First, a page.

1930'S Polish Army Helmet -
The European theater of World War II opened with the German invasion of Poland on September 1,
1939. The Polish Army was pushed back.
After Poland had been overrun, a government-in-exile, an armed forces, and an intelligence
service were established outside of Poland. These organisations contributed to the Allied effort
throughout the war. Polish Army was recreated in the West, as well as in the East (after German
invasion of the Soviet Union).
This is a fine example of a 1930's Polish Army helmet. Model Wz31. Note the original
finish (cork like). The liner consists of the standard 3-piece leather
construction. Complete with a leather chin strap. The fastener for
the chin strap is very unusual.
The Polish helmet has a close ressemblance to the American M-1 style. The paint finish is very
interesting, it may retain remnants of cork in the mix. Small rivets can be seen in the outer dome
area. Their purpose is to hold the liner in place.
A squared ring is welded to the body of the helmet as a means to secure the leather chin strap.
The liner itself is folded over and attached to an aluminum ring that covers the entire circumference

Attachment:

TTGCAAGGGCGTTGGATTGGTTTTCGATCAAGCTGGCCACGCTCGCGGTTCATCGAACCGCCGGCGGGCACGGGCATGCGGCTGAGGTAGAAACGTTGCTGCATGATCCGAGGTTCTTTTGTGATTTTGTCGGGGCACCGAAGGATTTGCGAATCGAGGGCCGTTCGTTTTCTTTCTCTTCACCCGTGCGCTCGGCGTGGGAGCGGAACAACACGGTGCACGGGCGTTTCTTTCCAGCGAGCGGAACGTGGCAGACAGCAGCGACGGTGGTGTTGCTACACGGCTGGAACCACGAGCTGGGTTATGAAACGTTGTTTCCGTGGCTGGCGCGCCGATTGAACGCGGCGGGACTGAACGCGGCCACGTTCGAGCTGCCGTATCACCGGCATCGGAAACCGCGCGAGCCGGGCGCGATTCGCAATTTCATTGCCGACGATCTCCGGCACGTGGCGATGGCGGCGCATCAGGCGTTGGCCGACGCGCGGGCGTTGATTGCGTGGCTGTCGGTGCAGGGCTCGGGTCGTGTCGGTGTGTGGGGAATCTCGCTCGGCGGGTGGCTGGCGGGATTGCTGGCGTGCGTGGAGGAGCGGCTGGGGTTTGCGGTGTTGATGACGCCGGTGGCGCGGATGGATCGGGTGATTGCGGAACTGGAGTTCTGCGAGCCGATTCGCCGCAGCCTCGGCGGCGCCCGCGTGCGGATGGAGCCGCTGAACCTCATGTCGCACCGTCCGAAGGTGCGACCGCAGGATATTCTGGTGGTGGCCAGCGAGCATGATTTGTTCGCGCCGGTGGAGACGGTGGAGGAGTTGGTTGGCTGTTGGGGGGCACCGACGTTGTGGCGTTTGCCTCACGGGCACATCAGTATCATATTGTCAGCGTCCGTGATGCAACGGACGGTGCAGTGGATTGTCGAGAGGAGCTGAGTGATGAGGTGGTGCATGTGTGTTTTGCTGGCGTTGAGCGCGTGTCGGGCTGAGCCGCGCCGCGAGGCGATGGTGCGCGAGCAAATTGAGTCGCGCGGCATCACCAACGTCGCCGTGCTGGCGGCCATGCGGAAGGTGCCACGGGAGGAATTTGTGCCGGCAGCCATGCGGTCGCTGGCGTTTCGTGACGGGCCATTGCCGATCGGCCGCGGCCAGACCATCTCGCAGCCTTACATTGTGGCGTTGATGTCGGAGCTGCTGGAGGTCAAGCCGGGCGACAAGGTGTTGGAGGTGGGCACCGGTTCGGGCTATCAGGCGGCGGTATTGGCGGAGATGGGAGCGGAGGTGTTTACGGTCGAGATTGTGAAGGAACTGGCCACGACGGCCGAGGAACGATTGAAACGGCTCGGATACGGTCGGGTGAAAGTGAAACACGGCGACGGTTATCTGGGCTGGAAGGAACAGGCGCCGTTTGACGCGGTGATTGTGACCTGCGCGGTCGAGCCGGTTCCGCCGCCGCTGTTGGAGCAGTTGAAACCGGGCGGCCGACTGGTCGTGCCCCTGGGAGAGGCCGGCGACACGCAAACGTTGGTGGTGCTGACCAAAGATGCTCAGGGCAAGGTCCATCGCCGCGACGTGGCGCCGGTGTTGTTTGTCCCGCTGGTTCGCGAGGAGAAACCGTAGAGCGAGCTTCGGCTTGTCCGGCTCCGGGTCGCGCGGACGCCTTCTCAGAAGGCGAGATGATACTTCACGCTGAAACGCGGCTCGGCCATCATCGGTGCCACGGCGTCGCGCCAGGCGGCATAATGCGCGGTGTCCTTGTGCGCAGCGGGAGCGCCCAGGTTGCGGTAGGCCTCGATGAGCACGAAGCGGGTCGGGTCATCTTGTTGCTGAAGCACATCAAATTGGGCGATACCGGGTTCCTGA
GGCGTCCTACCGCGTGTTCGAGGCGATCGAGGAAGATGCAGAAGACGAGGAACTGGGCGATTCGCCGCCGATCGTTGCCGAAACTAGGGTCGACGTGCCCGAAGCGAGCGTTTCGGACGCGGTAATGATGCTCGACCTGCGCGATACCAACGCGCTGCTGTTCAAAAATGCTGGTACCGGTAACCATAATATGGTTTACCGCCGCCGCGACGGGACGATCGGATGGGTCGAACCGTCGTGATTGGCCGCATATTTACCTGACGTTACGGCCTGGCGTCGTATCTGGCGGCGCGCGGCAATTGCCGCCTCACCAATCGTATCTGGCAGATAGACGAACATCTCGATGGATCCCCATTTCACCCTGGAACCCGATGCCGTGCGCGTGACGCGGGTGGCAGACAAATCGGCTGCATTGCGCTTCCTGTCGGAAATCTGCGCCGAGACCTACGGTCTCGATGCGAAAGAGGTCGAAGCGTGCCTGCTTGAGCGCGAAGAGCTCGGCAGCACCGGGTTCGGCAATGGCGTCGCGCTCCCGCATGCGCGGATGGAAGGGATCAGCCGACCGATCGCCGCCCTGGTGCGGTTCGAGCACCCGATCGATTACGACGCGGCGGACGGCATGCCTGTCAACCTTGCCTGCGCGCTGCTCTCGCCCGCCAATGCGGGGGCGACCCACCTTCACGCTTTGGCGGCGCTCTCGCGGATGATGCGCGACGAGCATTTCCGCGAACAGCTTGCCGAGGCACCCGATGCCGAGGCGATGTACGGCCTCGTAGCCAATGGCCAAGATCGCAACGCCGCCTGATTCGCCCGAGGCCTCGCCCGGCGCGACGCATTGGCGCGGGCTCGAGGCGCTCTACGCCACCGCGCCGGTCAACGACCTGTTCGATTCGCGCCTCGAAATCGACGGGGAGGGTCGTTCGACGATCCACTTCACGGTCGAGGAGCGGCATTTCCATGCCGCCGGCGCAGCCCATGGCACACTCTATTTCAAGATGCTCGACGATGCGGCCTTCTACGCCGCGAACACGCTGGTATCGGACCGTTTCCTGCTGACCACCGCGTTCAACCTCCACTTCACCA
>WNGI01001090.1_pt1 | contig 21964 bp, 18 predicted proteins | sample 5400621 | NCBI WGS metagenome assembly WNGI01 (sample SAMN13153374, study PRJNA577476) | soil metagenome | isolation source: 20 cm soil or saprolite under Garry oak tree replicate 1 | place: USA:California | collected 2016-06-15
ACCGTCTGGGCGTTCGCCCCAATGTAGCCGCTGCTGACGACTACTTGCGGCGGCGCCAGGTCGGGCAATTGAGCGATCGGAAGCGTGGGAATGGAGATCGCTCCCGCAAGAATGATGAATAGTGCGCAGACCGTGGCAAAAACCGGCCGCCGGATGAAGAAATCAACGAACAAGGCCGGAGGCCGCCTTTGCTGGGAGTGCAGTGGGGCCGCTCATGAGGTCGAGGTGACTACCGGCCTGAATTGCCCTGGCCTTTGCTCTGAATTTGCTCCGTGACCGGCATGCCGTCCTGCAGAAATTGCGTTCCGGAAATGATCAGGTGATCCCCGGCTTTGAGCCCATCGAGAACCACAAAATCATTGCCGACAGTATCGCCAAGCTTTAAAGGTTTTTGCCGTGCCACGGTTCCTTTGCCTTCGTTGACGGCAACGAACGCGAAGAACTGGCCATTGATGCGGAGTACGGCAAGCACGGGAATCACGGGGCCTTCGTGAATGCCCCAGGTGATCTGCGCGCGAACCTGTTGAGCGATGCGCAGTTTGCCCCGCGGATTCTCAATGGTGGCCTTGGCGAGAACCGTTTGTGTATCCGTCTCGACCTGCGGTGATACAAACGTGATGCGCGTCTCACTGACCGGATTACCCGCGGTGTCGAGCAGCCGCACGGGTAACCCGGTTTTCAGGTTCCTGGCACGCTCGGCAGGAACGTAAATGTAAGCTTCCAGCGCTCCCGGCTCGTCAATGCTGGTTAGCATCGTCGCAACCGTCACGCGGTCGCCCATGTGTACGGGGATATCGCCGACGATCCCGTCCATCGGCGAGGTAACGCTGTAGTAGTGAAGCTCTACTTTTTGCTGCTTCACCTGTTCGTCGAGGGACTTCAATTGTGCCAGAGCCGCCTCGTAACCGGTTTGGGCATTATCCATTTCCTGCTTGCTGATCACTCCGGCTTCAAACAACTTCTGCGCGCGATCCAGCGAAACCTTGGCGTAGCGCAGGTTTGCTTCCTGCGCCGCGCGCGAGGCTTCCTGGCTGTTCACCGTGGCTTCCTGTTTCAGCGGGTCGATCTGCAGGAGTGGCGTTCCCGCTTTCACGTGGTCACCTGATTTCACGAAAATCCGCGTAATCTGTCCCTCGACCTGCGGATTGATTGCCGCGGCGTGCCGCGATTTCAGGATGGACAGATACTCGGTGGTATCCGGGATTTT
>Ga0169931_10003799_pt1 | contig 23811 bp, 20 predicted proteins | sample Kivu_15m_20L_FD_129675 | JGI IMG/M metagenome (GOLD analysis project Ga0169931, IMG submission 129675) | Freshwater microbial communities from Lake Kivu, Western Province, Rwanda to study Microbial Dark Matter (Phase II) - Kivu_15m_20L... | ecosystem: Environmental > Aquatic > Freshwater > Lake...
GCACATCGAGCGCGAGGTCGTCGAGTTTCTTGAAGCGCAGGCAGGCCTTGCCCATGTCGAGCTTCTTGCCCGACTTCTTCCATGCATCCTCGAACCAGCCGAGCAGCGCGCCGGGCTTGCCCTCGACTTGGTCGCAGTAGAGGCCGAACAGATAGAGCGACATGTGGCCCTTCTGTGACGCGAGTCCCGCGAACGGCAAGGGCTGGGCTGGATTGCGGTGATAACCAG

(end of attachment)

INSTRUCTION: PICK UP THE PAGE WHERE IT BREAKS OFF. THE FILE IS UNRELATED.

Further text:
of the helmet.
Three leather fingers extend out and point towards the crown where each splits in two at about
midpoint. each sub-finger has a brass grommet. This is where a lace would be threaded and
form a circle. The top of the soldier's head rested here.
Most modern military helmets saw their birth during World War One. The need to address the
multitude of head wounds in the trenches was the foundation for the widespread development
and deployment of helmets.
This section discusses several of the military helmets of the world.
The helmets from various armies came in a variety of designs. There were a large number
of different types developed. In many cases the use of the spilled over into non-military
applications such as police and civil defense. most of the helmets during WWI and WWII were
constructed of a combination of metal and leather.
The photo shows the three piece leather liner. Holes are located on the end of each flap. A
string threads through the holes and secures them shut. This facilitates the placement of
the helmet on the head of the soldier.
The name of the owner has been written on the back of the helmet. White paint was used. It was
a fairly common practice for soldiers from many countries to do this.
A leather chin strap is employed to secure the helmet. The strap is riveted in a loop patern
to "D" rings welded to the side of the helmet.
The author is not aware that this type of headgear is currently being
However, there is no guarantee that it is not. in many cases
it is becoming more difficult to be able to tell the fake ones from the real ones because
the quality of the reproductions is improving. The collector must become familiarized with
the construction style and materials employed in the manufacturing of this headgear.
Attention to the details is critical in order to be able to determine the authenticity of
If you have an interest is seeing other Polish military helmets, you can do so by
going to our Polish Military headgear
identification guide. Where we cover multiple pieces.